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Parliamentary question - E-003299/2020(ASW)Parliamentary question

Answer given by Mr Breton on behalf of the European Commission

The European Patent Organisation (‘EPOrg’) is an independent intergovernmental organisation. Its Administrative Council is responsible for overseeing the operations of the European Patent Office (‘EPO’).

While Commission representatives attend the meetings of the EPOrg Administrative Council as observers, the Commission does not participate in any decision-making regarding the management of the EPO, or of any EPO/EPOrg committee, body or other organ. In addition, observers are not allowed to attend the discussion on a number of sensitive issues, such as financial matters.

That being said, the Commission is supportive of the efforts of the EPO to improve its governance mechanisms, as described in the ‘Strategic Plan 2023’[1] adopted in June 2019. Particularly appreciated is the EPO’s intention to establish ‘a comprehensive framework for cooperation with the EU Commission’. As regards auditing, it may be noted that a Board of Auditors is still operating in accordance with Article 49 of the European Patent Convention[2]; therefore, the disbandment of the EPO Audit Committee in June 2011 does not, as such, jeopardise the auditing requirements defined by the European Patent Convention.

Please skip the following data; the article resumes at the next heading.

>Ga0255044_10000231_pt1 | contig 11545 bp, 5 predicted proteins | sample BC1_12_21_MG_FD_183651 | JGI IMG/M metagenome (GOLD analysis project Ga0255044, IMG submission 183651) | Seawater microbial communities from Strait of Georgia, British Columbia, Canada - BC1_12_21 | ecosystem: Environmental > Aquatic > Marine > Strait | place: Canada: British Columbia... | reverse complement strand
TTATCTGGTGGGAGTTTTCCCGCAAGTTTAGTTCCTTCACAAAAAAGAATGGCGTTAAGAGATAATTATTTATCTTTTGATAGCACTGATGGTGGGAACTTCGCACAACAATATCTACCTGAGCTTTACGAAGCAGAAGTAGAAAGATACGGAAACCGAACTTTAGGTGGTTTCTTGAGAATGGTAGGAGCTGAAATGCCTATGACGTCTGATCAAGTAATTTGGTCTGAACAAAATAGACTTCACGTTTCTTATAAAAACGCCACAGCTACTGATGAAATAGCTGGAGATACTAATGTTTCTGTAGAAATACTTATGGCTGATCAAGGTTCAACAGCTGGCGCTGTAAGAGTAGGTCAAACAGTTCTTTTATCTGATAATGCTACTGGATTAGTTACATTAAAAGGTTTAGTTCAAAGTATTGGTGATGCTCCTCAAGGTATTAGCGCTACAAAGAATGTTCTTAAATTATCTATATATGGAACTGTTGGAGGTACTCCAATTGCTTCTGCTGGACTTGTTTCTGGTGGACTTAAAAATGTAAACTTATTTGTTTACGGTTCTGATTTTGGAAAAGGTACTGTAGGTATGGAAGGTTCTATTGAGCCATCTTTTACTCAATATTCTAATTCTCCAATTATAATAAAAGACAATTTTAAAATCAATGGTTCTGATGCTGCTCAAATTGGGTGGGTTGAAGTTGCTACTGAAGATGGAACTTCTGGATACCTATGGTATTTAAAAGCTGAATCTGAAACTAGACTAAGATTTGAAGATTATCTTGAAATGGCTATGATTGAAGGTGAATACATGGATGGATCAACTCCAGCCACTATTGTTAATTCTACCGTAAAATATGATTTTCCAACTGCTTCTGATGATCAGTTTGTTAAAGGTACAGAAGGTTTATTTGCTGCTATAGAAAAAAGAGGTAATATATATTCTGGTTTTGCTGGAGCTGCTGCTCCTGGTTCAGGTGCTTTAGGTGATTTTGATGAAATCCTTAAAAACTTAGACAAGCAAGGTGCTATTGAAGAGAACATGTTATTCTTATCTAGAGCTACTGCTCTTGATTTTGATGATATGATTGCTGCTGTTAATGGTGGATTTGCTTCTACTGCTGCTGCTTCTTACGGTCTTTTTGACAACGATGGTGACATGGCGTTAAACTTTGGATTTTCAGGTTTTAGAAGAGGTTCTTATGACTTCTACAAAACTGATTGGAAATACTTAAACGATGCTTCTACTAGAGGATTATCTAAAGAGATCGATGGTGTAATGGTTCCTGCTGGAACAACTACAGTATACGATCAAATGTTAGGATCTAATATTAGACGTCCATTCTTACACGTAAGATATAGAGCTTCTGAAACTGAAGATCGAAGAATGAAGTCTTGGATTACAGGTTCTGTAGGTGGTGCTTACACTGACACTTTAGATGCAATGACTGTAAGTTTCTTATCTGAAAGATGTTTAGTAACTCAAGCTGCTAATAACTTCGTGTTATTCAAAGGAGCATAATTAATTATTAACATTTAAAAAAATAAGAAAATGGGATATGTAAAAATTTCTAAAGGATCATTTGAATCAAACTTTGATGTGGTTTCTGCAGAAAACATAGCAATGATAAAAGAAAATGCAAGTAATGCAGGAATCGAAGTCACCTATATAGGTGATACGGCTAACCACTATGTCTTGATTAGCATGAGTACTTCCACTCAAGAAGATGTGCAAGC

While the Commission is aware of the new intentions of the EPO regarding governance and auditing, which indeed entail certain changes compared to the past mechanisms, the Commission is not in a position to comment on, and even less so to influence, the related decisions and arrangements.

That being said, the Commission is fully confident that the EU Member States, in their capacity as members of the EPOrg’s Administrative Council, are paying proper attention to the governance and auditing issues related to the management of the EPO.

Last updated: 15 September 2020
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